pn-sebagoseatrail-123108 Sebago-to-sea trail gets federal help

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A project that aims to build a continuous trail connecting the Casco Bay to Sebago Lake is one of only 12 projects in New England, New York and New Jersey that will receive assistance from the National Park Service next year.
The Sebago to the Sea project is being spearheaded by the Presumpscot Regional Land Trust, but also involves several private and public stakeholders from Standish to Portland, including Portland Trails.
Presumpscot Regional Land Trust Manager Tanya Neuschafer, who is coordinating the project, said Julie Isbill of the NPS Rivers and Trails Program will provide technical expertise to build a regional trail group in the Standish, Windham and Gorham areas.
Expertise is especially needed in that area, she said, because much of the trail between Portland and Windham is mostly built. Isbill will be working closely with the Portland Water District, the town of Standish and Mountain Trail Alliance, which currently has a trail in that area, to build up the area northwest of Westbrook.
“The National Park Service is proud to support such capable partners and (is) eager to help contribute Sebago to Sea Trail initiative,” Isbill said in a press release.
While Isbill will also be helping the group market itself and conduct public outreach, Neuschafer said the knowledge Isbill brings to the table will be significantly helpful. “The expertise alone is of tremendous value,” she said.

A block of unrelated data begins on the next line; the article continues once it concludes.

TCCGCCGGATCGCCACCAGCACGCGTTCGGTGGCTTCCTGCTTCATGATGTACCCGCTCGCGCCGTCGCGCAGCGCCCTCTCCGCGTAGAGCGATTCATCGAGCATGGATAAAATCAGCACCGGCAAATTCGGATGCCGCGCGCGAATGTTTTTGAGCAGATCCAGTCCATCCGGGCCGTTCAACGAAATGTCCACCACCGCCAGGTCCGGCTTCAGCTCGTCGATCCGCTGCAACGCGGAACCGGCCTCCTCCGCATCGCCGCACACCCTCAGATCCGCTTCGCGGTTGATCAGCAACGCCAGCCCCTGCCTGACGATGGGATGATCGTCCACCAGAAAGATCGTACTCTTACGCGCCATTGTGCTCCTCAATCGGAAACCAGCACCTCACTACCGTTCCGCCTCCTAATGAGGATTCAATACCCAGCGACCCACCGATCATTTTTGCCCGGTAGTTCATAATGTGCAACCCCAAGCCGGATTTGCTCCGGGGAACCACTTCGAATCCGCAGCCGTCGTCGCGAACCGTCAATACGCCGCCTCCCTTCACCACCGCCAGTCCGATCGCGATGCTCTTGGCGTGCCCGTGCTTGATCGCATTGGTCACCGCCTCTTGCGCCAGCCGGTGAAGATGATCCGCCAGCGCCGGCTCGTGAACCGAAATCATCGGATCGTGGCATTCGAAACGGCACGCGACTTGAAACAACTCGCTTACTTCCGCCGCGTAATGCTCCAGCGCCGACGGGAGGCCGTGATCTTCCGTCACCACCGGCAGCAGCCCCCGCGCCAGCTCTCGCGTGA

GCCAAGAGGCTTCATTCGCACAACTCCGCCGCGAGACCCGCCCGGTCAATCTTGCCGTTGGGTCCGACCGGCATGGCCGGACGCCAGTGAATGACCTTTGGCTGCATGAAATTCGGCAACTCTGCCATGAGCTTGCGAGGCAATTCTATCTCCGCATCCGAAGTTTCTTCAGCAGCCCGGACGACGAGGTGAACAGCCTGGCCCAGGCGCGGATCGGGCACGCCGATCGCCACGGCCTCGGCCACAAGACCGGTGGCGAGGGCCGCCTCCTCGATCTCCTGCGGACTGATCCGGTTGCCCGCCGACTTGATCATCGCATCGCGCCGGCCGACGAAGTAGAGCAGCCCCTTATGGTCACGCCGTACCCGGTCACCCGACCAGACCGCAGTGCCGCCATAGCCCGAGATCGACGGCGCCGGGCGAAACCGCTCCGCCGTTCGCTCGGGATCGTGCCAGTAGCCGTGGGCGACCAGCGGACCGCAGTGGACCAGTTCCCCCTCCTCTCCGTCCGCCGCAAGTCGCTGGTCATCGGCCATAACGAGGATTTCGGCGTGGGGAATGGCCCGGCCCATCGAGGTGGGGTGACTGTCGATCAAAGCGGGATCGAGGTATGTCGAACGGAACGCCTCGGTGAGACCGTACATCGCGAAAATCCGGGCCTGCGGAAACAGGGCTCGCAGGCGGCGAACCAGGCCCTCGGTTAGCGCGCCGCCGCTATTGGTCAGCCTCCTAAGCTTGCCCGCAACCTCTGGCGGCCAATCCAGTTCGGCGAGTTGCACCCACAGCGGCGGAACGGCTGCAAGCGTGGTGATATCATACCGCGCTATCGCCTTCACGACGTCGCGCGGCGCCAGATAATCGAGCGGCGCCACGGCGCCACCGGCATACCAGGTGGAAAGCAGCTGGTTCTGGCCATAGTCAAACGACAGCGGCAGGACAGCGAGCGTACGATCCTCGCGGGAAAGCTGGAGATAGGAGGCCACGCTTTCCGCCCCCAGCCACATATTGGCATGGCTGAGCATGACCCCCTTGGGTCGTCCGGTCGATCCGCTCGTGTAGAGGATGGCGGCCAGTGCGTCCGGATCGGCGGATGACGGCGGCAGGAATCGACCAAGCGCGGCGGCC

Land Trust President Richard Curtis said support from the NPS will allow better coordination of the stakeholders and allow the group to pinpoint the precise connections that need to be made.
Sebago Lake is about 26 miles – as a crow flies – from Casco Bay. Curtis estimates more than half of the trails needed already exist, but he expects the group will have to approach private landowners to make some key connections.
“The hardest part is knowing where the trail runs and where it is going to cross people’s land,” he said. “We know for a fact some people aren’t going to be very agreeable to that, and so we’ll just have to reroute the trail until we find a way.”
Once complete, Curtis said the trail will provide not only recreational opportunities, but will also allow those who commute on bicycles to have a safe alternative to roads. Tentacles for the planned trail, some of which will be paved, are expected to reach into Portland, Falmouth, Westbrook, Windham, Gorham and Standish.
“When I drive to work, I see people bicyling along the side of the road, and that really can’t be all that pleasant,” he said. “Wouldn’t they much bicycle along a trail or path through the woods or along the river.”
Neuschafer said the project will also bring numerous other benefits, including greater protection of the Presumpscot watershed, land conservation and better collaboration between different municipalities and private groups.
“There will be numerous indirect benefits,” she said.
The NPS will assist the project for the next year, but the group can reapply for assistance for an additional year. Through the Rivers, Trails and Conservation Association, the NPS helped more than 100 communities leverage $13 million in funds for targeted projects in 2007-08.

Randy Billings can be reached at 781-3661 ext. 100 or